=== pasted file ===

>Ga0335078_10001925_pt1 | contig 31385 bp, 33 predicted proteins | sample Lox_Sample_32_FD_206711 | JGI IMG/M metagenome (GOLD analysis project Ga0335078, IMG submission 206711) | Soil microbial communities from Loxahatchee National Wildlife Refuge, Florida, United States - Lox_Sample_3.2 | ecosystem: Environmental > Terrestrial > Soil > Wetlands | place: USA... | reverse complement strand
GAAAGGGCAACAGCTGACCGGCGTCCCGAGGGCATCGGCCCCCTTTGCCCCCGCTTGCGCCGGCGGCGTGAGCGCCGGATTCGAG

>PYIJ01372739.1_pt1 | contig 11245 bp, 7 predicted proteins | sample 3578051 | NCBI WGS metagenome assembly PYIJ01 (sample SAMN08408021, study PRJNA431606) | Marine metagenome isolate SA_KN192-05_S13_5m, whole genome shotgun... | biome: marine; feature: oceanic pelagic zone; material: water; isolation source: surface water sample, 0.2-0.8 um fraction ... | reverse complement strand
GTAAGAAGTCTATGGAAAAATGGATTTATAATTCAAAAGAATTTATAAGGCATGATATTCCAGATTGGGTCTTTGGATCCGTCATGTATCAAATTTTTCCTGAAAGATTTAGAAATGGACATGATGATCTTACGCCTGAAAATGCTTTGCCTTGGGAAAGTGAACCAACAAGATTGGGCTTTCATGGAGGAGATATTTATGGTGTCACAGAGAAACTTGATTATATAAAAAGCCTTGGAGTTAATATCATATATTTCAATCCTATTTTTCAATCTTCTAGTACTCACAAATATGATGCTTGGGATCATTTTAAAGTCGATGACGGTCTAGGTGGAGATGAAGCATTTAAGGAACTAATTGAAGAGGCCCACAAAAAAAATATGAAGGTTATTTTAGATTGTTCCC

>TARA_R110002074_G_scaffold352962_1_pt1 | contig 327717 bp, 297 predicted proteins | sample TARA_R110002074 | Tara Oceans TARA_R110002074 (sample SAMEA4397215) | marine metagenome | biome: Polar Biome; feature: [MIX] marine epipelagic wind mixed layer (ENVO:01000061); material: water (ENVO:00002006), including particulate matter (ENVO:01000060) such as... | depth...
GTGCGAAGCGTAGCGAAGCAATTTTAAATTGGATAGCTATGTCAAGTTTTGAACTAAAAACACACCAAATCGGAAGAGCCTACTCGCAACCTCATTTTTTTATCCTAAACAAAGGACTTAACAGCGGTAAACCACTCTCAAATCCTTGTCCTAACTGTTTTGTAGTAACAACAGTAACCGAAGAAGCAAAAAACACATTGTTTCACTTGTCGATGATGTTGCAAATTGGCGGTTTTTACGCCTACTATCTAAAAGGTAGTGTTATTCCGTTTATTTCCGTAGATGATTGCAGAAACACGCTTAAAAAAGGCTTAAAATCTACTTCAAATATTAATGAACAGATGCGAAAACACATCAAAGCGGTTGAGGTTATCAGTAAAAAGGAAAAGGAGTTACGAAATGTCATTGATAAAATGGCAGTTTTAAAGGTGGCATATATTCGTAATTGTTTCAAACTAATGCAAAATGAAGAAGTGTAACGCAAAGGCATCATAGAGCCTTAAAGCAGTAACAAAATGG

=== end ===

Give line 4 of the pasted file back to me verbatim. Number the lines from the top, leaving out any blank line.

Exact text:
GTAAGAAGTCTATGGAAAAATGGATTTATAATTCAAAAGAATTTATAAGGCATGATATTCCAGATTGGGTCTTTGGATCCGTCATGTATCAAATTTTTCCTGAAAGATTTAGAAATGGACATGATGATCTTACGCCTGAAAATGCTTTGCCTTGGGAAAGTGAACCAACAAGATTGGGCTTTCATGGAGGAGATATTTATGGTGTCACAGAGAAACTTGATTATATAAAAAGCCTTGGAGTTAATATCATATATTTCAATCCTATTTTTCAATCTTCTAGTACTCACAAATATGATGCTTGGGATCATTTTAAAGTCGATGACGGTCTAGGTGGAGATGAAGCATTTAAGGAACTAATTGAAGAGGCCCACAAAAAAAATATGAAGGTTATTTTAGATTGTTCCC